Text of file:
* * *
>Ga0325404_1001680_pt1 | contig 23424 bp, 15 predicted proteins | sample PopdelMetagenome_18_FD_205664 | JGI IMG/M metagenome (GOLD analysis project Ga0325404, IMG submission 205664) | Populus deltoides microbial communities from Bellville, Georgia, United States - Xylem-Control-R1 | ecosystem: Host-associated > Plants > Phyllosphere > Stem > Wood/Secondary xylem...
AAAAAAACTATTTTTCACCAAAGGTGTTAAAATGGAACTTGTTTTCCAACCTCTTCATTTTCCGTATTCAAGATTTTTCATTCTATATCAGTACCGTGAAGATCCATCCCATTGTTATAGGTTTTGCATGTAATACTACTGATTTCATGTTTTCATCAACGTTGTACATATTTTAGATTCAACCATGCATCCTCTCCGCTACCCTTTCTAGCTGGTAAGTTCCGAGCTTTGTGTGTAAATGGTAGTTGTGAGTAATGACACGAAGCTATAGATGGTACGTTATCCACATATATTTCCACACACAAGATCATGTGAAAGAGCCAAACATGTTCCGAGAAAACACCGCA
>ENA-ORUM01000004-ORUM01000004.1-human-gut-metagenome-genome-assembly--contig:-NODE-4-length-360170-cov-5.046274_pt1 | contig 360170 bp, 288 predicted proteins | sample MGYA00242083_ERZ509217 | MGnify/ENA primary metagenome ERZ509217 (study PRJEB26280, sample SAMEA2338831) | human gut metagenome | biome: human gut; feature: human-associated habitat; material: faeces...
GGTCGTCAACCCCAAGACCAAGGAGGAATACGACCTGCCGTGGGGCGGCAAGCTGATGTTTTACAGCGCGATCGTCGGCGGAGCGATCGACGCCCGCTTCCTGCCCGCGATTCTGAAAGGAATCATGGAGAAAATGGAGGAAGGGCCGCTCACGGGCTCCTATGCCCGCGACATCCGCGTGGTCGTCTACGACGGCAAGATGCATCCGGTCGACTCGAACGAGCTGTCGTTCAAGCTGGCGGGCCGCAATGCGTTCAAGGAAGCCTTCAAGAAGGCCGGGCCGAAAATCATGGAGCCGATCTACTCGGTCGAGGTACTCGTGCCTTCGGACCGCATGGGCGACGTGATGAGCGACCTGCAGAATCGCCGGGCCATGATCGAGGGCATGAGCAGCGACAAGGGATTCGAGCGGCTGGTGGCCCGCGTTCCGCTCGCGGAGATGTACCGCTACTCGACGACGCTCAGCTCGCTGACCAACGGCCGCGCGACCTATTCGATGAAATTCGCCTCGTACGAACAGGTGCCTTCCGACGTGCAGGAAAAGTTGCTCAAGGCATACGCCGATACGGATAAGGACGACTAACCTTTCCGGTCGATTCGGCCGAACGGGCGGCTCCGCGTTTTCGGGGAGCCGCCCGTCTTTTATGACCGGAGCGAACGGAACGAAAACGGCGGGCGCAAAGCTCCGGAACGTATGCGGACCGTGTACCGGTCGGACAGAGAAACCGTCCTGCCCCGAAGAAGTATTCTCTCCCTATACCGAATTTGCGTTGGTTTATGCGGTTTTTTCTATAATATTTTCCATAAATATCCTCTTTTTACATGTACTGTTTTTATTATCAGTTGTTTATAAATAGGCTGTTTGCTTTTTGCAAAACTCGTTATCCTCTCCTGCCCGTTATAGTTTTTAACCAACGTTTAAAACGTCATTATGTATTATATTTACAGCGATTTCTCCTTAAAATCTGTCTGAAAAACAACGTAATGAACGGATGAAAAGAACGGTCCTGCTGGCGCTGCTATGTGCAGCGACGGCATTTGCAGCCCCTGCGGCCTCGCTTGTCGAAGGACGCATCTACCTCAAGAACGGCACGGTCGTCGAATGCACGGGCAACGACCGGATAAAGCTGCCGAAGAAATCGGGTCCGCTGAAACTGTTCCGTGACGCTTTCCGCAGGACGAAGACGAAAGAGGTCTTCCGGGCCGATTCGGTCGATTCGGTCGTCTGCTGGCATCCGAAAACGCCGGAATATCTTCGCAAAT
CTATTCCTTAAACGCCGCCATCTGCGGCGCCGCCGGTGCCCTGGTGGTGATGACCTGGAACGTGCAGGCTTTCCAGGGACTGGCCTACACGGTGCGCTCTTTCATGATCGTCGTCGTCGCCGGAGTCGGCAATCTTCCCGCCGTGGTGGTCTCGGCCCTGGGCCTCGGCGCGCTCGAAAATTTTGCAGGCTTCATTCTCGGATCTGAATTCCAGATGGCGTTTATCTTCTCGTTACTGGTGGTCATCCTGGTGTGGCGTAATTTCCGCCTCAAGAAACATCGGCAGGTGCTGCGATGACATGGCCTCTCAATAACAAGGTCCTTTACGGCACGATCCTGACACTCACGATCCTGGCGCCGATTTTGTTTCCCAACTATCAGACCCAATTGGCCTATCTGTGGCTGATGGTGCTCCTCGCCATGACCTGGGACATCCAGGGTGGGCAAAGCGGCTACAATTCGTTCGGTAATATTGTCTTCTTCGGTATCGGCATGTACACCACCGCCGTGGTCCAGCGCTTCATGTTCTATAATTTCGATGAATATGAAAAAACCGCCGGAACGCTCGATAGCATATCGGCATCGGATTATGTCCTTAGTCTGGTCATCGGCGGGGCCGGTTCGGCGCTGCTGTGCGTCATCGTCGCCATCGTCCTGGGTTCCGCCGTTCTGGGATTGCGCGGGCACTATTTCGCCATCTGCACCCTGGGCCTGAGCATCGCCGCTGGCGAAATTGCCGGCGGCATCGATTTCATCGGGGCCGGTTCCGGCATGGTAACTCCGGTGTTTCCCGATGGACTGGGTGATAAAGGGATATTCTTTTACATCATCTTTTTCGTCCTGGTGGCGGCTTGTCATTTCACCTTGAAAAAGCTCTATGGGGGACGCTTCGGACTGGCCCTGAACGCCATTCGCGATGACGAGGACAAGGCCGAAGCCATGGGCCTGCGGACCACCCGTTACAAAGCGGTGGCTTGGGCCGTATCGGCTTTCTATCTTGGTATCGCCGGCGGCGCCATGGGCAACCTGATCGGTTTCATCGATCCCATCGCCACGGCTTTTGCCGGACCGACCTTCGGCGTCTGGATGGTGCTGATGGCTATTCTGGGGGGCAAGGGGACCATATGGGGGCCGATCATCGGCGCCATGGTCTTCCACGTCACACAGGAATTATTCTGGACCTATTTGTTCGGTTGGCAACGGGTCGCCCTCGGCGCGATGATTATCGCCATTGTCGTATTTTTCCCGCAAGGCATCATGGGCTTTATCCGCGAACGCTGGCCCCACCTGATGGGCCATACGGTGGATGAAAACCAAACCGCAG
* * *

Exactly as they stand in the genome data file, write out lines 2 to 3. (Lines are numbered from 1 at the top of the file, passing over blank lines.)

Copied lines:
AAAAAAACTATTTTTCACCAAAGGTGTTAAAATGGAACTTGTTTTCCAACCTCTTCATTTTCCGTATTCAAGATTTTTCATTCTATATCAGTACCGTGAAGATCCATCCCATTGTTATAGGTTTTGCATGTAATACTACTGATTTCATGTTTTCATCAACGTTGTACATATTTTAGATTCAACCATGCATCCTCTCCGCTACCCTTTCTAGCTGGTAAGTTCCGAGCTTTGTGTGTAAATGGTAGTTGTGAGTAATGACACGAAGCTATAGATGGTACGTTATCCACATATATTTCCACACACAAGATCATGTGAAAGAGCCAAACATGTTCCGAGAAAACACCGCA
>ENA-ORUM01000004-ORUM01000004.1-human-gut-metagenome-genome-assembly--contig:-NODE-4-length-360170-cov-5.046274_pt1 | contig 360170 bp, 288 predicted proteins | sample MGYA00242083_ERZ509217 | MGnify/ENA primary metagenome ERZ509217 (study PRJEB26280, sample SAMEA2338831) | human gut metagenome | biome: human gut; feature: human-associated habitat; material: faeces...